Bring back the Leadership Code

HARARE - Former Cabinet minister and Zimbabwe People First elder, Didymus Mutasa, made startling revelations this week which give some insights into the rot that has crept into our body politic.

Mutasa boldly claimed that “he is not rich because unlike others, I did not even steal a penny when I left government and all that I was supposed to leave behind was properly accounted for”.

The fact that this is coming from Mutasa, who was the most powerful minister in President Robert Mugabe’s Cabinet at some point — superintending over three ministries, including that of State Security — is an indictment on the country’s leadership.

After realising that its officials were getting corrupt, the Chinese Communist Party (CPC) issued a code of ethics to ensure clean practices and prevent corruption.

The guideline specified 52 unacceptable practices with respect to CPC leaders and cadres of various levels, including accepting cash or financial instruments as gifts, and using their influence to benefit their spouses, children or “special concerned persons” with regards to their employment, stock trading or business.

CPC leaders were not allowed to engage in for-profit activities, such as establishing enterprises, registering firms outside the Chinese mainland, owning stocks or bonds of non-listed companies, or taking part-time jobs in enterprises or social organisations.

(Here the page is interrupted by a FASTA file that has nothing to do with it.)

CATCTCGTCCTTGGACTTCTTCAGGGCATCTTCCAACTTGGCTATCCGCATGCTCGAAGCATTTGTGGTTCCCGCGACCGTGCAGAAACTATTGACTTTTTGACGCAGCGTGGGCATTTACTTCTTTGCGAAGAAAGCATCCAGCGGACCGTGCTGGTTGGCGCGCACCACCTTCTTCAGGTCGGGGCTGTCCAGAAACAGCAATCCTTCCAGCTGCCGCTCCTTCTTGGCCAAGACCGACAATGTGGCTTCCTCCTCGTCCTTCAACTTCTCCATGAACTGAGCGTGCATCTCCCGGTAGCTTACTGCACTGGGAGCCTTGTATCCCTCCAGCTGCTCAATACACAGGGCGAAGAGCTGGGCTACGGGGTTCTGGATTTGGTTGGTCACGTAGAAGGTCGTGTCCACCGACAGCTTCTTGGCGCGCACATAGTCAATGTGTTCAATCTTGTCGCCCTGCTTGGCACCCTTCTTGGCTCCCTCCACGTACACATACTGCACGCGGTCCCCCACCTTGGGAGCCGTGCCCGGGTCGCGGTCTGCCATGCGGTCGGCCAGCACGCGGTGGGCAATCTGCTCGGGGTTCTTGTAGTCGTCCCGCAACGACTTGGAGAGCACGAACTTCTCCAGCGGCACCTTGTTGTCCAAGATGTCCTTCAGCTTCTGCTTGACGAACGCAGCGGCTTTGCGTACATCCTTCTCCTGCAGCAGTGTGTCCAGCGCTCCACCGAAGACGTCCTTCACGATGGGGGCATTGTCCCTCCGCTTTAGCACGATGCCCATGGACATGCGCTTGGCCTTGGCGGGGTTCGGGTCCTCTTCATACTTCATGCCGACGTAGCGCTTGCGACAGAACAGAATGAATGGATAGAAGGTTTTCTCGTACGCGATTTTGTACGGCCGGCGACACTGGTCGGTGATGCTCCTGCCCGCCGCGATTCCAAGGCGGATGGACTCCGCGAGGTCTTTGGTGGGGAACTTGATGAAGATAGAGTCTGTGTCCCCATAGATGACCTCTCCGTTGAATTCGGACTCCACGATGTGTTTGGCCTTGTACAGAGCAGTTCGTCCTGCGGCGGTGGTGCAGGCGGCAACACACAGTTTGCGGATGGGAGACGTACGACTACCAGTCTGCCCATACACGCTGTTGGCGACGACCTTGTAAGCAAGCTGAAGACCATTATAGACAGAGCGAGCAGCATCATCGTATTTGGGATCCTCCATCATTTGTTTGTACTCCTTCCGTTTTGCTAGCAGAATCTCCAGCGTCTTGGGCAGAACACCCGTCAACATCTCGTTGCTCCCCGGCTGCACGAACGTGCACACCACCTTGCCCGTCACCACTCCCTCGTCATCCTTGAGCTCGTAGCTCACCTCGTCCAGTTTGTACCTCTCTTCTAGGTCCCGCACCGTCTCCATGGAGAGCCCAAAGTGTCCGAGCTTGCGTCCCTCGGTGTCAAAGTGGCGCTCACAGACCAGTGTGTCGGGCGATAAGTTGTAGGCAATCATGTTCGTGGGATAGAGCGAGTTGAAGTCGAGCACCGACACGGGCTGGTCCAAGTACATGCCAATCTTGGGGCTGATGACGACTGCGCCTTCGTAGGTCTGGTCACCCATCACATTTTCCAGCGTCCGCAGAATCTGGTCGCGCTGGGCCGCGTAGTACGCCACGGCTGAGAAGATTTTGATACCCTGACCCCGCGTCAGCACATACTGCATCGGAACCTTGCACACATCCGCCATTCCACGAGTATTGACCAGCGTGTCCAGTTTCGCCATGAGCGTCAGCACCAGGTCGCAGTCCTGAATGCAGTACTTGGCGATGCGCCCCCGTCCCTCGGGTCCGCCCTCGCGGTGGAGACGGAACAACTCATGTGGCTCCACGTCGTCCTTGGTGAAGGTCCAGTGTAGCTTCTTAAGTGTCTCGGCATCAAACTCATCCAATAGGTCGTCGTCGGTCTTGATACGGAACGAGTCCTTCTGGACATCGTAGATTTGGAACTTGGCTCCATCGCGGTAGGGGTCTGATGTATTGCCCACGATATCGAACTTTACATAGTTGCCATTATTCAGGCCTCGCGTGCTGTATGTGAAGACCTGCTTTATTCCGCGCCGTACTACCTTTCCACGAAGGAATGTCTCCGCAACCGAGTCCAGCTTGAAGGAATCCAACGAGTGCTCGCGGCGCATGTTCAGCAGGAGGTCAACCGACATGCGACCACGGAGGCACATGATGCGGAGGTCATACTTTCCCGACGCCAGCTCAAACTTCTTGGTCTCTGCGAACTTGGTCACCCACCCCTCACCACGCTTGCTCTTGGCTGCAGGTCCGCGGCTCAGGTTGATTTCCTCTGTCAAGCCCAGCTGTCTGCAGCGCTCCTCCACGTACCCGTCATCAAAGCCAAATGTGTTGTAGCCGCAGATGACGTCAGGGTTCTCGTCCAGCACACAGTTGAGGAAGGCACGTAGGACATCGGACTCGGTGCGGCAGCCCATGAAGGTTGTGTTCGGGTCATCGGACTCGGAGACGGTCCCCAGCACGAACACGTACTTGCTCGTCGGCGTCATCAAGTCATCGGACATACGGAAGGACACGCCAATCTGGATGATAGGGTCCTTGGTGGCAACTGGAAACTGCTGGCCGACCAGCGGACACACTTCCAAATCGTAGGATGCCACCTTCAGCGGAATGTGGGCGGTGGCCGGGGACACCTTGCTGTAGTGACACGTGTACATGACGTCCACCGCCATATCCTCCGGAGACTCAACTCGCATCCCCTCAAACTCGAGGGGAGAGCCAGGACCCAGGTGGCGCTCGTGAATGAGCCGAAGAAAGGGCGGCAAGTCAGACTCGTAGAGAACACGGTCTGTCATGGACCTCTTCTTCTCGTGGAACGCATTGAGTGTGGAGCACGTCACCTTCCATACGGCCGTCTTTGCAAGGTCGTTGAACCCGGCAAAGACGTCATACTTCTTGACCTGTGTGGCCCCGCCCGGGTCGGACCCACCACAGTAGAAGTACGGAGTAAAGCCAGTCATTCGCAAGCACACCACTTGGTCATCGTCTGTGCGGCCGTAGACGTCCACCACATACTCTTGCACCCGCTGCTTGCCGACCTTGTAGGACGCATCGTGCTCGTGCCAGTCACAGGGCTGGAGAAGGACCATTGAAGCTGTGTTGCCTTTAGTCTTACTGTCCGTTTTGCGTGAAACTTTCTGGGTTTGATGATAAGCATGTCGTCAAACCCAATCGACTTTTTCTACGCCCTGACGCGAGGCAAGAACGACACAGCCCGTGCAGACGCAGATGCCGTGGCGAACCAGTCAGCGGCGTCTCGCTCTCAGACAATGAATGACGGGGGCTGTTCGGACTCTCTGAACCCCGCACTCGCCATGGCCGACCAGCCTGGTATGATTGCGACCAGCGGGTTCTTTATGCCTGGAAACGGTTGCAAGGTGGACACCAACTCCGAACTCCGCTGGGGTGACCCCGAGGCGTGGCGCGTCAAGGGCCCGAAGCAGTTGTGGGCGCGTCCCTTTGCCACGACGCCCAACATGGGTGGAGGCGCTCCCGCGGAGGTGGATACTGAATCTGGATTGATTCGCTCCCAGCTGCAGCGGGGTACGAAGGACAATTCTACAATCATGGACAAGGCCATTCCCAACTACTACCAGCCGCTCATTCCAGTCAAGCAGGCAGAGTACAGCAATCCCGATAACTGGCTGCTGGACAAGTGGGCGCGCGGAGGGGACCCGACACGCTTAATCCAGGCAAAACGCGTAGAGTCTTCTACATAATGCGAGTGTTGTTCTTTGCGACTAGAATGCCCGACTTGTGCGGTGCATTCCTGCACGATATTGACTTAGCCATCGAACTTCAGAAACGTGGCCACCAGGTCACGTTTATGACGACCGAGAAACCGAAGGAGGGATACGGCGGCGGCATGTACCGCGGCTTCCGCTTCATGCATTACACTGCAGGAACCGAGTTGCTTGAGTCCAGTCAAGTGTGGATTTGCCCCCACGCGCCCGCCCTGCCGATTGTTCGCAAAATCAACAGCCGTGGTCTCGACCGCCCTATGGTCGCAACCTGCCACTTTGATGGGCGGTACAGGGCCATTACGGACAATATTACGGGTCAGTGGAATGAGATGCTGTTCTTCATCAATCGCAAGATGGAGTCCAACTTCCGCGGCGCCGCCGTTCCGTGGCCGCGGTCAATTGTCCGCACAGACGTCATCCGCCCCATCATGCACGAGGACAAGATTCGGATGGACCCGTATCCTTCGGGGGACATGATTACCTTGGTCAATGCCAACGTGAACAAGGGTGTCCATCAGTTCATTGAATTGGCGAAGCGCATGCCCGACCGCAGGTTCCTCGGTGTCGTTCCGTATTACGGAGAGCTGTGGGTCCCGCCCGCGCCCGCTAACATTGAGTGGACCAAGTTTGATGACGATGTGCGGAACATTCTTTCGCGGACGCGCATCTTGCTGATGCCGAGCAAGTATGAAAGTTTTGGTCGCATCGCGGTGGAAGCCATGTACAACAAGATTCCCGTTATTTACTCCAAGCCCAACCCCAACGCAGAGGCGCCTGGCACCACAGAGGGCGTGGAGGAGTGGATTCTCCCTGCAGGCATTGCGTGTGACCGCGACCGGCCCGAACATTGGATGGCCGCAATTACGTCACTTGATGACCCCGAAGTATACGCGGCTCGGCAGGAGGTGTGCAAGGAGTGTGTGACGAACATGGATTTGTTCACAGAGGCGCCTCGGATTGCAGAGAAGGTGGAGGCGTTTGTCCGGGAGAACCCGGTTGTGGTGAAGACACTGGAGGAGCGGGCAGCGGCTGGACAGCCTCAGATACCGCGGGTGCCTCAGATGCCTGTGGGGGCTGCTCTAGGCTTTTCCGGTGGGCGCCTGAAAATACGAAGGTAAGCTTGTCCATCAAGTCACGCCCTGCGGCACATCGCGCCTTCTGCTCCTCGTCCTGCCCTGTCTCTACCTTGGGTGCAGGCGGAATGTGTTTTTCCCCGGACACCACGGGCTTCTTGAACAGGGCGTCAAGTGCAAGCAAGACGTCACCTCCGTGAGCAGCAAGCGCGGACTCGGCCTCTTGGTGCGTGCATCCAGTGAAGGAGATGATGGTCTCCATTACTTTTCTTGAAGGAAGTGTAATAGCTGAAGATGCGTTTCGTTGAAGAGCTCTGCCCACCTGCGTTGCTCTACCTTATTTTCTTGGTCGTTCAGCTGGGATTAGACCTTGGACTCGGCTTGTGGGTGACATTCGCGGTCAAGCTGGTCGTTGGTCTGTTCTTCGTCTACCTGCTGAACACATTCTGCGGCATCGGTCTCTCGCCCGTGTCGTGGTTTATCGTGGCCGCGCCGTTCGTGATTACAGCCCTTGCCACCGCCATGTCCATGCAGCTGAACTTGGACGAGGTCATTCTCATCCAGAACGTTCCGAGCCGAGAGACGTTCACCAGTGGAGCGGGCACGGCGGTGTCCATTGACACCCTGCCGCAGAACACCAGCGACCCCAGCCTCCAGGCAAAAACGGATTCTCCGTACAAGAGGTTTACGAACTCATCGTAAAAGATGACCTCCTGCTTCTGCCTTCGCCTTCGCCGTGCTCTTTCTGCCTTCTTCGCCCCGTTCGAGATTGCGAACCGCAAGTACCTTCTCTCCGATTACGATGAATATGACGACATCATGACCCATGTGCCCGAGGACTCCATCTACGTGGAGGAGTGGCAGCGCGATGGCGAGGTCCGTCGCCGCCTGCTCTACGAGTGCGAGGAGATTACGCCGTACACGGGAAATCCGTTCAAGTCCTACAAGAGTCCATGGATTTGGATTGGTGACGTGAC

Those who violated the rules would be disciplined and could also be charged with violating criminal laws.

Zanu PF idolises China and we believe that Mugabe’s party should take a leaf from its “all-weather friend” to nip corruption in the bud.

The party does not even need to re-invent the wheel. It simply must go into its archives and pull the Leadership Code adopted by the party at the Second People’s Congress of August 8-13, 1984, which enjoined its leadership to shun corruption “as an evil disease destructive of society”.

That code decreed that its leaders were not to accept or obtain from any person or for any other person a gift or consideration as inducement for doing any act in relation to party or government business.

It also prohibited its official from giving or offer a gift to any person as an inducement to that other person; or secretly obtaining consideration for himself/herself or for another person or fail to disclose the full nature of the transaction to the party or government or decline to disclose personal financial affairs or other assets to a properly constituted party or government body of officials investigating corruption.

Mutasa remarks, wittingly or unwittingly, indicate that occupying public office has become an express ticket for politicians in Zanu PF to get rich quick.

Despite the poor salaries in the civil service, it is puzzling that most Zanu PF politicians rank among the richest people in the country even when they do not own a single business.

It is clear that public office is being used to provide the leverage to get kickbacks, facilitate deals and accessing inputs.

    Comments (1)

    I think its too late now , I want Nkosana to rule this country

    safangendlala - 12 July 2017

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